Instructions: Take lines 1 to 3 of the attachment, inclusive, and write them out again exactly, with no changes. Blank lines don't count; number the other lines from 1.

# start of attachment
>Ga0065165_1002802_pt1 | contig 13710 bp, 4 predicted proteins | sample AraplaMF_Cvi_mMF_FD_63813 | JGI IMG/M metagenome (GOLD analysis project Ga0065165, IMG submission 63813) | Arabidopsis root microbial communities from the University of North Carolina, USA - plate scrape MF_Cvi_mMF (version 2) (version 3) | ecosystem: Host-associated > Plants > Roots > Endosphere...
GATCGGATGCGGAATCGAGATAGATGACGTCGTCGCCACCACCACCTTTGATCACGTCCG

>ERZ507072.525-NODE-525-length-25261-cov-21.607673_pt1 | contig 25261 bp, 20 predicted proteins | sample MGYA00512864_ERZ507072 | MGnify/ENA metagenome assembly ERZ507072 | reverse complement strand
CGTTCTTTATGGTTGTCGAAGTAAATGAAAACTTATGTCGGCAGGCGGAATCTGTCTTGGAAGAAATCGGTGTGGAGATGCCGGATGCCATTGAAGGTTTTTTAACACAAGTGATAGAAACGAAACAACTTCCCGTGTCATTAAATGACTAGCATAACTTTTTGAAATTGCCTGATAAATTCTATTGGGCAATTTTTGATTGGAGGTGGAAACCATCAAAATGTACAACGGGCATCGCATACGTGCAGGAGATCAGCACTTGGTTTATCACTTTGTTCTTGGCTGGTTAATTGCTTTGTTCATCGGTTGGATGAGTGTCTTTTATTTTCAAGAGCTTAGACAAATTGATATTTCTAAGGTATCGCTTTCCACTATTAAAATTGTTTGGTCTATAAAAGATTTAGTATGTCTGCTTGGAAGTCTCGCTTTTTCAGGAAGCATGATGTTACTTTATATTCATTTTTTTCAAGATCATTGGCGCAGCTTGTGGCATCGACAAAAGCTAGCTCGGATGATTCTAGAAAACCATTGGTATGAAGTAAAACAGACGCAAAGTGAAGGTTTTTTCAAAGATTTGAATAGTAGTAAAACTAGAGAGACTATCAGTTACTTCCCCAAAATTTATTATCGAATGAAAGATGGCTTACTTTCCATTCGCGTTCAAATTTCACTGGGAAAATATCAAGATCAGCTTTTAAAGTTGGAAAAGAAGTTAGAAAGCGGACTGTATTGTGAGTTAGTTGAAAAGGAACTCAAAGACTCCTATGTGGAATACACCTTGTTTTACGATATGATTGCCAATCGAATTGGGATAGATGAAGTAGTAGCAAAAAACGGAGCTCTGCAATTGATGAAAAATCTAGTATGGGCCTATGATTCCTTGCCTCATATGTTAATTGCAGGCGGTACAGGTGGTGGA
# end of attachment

>Ga0065165_1002802_pt1 | contig 13710 bp, 4 predicted proteins | sample AraplaMF_Cvi_mMF_FD_63813 | JGI IMG/M metagenome (GOLD analysis project Ga0065165, IMG submission 63813) | Arabidopsis root microbial communities from the University of North Carolina, USA - plate scrape MF_Cvi_mMF (version 2) (version 3) | ecosystem: Host-associated > Plants > Roots > Endosphere...
GATCGGATGCGGAATCGAGATAGATGACGTCGTCGCCACCACCACCTTTGATCACGTCCG

>ERZ507072.525-NODE-525-length-25261-cov-21.607673_pt1 | contig 25261 bp, 20 predicted proteins | sample MGYA00512864_ERZ507072 | MGnify/ENA metagenome assembly ERZ507072 | reverse complement strand